When you do not qualify for a loan on your own, you might consider asking someone to cosign on the loan with you. In addition to a cosigner, however, is the co-borrower. While the two names sound synonymous, they are different, meaning that they are handled differently by the bank and they both have different ramifications in the end.
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What is a Co-Borrower?
In general, it is considered more beneficial to be a co-borrower than a cosigner. This is because co-borrower has rights when it comes to the home because he gets half ownership of the home and his name goes on the mortgage deed and title. As a co-borrower, all circumstances of his life are factored into the ability to get the loan. The bank will look at the co-borrower’s credit history, income, employment and assets to determine your eligibility for the loan. When you have a co-borrower, your income and assets are combined, but your credit is still looked at separately, especially if trying to obtain a conventional loan; the lender will look at your credit scores separately, generally taking the lowest of the two average scores between the two of you to qualify you for the loan.
What is a Cosigner?
A cosigner, unlike the co-borrower, does not have any interest in the property. This means that his name does not go on the title and he does not have any ownership of the property. The co-signer is evaluated on his own to determine whether or not he can cosign for your loan. The lender will look at the same factors that he looks at for the co-borrower, including the income, assets, liabilities and credit scores of the person applying with you. If the person is eligible on his own merits, he might make your loan application look more appealing and allow you to get the loan that you desire. The largest downside of being a cosigner is the fact that if the original borrower were to default on the loan, the cosigner is then liable for the debt. The mortgage, whether defaulted on or not, appears on the cosigner’s credit report, which could affect his ability to get his own loans if his debt-to-income ratio is too high or if the original borrower pays the mortgage late or does not pay it at all.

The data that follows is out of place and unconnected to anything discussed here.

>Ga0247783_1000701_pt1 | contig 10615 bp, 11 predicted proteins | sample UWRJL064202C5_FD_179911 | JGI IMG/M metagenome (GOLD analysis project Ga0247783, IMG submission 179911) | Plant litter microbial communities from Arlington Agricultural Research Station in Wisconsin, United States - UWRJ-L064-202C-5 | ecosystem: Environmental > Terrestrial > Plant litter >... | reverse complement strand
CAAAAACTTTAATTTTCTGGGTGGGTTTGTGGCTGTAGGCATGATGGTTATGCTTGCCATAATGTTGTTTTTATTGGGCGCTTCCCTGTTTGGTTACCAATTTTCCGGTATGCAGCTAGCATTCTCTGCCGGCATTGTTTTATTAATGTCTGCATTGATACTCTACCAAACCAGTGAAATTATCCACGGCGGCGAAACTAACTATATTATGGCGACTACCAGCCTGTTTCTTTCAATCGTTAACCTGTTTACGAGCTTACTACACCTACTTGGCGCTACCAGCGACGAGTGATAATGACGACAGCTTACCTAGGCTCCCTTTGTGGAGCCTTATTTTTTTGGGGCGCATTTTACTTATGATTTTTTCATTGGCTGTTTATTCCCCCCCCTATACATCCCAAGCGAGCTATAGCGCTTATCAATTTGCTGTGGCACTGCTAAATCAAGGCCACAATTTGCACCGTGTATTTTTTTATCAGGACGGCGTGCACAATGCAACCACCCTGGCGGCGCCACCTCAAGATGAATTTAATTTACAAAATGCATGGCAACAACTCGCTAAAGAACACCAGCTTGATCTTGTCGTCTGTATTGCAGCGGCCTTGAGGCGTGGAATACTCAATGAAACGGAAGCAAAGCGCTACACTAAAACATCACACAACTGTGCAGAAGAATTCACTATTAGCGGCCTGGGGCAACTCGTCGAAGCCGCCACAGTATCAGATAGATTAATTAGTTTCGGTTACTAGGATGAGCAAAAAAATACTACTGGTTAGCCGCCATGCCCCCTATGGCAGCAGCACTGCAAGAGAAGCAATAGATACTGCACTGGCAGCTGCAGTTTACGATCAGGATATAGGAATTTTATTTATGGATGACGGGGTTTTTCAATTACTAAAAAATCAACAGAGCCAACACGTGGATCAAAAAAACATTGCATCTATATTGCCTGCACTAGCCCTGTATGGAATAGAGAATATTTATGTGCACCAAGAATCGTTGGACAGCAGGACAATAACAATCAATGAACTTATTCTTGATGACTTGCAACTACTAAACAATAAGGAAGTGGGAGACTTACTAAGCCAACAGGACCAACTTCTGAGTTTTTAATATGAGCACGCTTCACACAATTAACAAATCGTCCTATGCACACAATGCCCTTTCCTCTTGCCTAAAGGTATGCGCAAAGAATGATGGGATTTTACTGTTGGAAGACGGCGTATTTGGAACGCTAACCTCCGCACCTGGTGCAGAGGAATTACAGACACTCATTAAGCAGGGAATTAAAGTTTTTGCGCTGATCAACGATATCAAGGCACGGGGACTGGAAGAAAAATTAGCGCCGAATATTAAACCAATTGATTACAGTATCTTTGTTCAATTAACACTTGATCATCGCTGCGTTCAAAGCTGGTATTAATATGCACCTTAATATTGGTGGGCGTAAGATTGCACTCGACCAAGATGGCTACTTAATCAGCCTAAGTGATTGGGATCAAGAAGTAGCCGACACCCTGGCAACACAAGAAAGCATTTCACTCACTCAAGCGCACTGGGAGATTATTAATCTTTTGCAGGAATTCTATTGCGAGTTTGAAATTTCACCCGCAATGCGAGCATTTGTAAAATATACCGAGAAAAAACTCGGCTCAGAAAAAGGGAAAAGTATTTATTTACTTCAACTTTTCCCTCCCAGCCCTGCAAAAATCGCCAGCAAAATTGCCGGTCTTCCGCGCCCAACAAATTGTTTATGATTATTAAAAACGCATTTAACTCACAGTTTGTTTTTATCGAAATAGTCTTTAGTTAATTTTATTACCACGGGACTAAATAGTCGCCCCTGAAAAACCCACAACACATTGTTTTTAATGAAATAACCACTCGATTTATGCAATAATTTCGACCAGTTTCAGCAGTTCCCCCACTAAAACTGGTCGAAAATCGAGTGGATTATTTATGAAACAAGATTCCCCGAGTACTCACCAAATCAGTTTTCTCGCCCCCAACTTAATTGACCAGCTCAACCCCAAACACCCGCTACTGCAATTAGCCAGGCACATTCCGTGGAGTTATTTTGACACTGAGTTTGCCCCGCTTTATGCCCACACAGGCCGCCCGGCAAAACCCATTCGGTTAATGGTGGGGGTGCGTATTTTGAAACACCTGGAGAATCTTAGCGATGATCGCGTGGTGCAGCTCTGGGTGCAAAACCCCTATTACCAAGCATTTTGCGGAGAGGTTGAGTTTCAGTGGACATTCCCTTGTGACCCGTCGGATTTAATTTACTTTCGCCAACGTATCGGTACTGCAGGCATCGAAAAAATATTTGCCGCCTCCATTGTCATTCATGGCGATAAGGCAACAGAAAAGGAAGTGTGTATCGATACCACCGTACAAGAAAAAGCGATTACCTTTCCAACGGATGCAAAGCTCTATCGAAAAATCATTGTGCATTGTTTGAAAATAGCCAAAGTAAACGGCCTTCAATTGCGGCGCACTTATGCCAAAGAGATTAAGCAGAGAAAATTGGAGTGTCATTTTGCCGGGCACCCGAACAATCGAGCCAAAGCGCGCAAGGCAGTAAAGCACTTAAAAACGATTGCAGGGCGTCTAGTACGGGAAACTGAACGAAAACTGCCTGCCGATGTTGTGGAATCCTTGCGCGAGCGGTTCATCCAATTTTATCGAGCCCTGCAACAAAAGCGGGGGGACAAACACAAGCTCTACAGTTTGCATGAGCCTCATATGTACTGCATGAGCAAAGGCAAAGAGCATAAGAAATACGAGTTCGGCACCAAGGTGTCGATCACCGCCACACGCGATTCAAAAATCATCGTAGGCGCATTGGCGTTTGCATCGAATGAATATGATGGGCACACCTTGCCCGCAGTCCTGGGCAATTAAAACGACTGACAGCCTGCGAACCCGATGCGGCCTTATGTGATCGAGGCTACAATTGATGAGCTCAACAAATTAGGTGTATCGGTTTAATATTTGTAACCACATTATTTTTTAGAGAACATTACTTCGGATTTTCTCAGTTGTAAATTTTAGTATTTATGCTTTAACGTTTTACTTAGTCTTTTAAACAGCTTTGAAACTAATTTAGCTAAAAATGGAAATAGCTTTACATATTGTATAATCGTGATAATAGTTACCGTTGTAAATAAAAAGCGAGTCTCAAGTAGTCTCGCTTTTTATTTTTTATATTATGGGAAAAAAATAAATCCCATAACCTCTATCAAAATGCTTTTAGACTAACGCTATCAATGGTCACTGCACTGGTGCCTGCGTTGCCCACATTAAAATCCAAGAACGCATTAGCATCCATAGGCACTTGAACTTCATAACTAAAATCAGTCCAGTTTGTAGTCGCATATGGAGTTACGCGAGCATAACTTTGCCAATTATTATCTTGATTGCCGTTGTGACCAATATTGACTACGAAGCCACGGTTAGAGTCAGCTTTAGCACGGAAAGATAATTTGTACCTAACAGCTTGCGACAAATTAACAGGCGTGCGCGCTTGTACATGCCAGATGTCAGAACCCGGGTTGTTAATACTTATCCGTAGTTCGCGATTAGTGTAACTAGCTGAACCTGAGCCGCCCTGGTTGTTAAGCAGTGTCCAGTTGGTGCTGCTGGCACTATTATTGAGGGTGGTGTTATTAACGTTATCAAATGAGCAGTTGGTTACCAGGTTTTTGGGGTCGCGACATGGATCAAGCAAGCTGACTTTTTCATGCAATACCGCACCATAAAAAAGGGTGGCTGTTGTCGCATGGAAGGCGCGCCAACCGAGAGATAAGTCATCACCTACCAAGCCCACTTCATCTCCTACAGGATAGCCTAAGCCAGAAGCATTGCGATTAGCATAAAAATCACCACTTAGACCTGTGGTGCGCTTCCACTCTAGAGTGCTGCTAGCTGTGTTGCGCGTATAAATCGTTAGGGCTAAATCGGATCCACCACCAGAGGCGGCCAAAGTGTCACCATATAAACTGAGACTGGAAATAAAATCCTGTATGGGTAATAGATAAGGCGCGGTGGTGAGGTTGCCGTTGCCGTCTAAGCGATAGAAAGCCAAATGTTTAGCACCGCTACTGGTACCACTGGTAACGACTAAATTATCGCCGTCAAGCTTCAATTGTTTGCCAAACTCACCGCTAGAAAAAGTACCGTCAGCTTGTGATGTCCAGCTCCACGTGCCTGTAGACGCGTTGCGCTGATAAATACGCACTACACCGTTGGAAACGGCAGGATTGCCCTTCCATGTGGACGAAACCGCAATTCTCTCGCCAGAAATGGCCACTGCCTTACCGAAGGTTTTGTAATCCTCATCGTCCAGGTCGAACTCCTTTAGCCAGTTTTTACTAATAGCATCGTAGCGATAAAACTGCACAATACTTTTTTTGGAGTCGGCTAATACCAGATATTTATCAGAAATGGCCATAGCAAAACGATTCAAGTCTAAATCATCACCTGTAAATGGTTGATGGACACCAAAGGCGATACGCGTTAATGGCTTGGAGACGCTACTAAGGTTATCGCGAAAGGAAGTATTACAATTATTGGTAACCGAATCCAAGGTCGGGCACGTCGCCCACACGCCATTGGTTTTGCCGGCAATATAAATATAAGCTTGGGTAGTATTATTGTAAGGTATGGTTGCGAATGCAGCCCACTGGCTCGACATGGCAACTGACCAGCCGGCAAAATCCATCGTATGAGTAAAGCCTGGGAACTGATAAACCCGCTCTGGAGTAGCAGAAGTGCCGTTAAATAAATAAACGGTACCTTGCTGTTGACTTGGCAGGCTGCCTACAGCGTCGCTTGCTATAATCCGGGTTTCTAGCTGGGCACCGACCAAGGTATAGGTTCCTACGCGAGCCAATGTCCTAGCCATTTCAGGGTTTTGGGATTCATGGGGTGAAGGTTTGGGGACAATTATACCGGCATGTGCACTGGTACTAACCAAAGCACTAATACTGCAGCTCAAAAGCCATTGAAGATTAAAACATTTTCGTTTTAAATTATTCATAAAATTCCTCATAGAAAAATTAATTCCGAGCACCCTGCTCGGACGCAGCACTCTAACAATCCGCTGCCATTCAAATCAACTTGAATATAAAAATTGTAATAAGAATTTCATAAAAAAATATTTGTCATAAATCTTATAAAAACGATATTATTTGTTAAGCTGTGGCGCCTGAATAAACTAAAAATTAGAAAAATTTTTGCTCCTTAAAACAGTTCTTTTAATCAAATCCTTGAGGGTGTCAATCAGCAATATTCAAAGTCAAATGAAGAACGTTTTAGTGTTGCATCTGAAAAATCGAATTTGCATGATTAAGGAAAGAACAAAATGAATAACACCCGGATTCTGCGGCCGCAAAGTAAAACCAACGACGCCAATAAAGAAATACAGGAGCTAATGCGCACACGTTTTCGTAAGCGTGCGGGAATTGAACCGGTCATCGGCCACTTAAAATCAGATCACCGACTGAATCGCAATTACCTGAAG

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When Bad Things Happen
Even the most well-meaning borrower can have issues when it comes to paying his mortgage. There are unforeseen circumstances that can occur including losing a job, having serious health issues or becoming completely incapacitated – making it physically impossible to pay the mortgage any longer. When this occurs, the cosigner is immediately liable for the payments and for the entire balance of the loan. This is one of the reasons that many banks frown upon cosigners simply because it puts them under a large amount of stress should something happen in the future; something that they probably are not considering at the moment when trying to help someone that they know and love to get a mortgage.
Think Hard Before Asking
Your intentions are likely innocent when you ask someone to cosign on your mortgage if you are unable to obtain it on your own, but you are asking a lot out of that person. Asking someone to guarantee a loan that you are unable to qualify for on your own is very risk for that person, no matter how honest or well-meaning your intentions. Rather than asking someone to cosign, it is best to wait until you have a co-borrower or someone that will share the property with you and be able to contribute to the income and assets that qualify you for the home.
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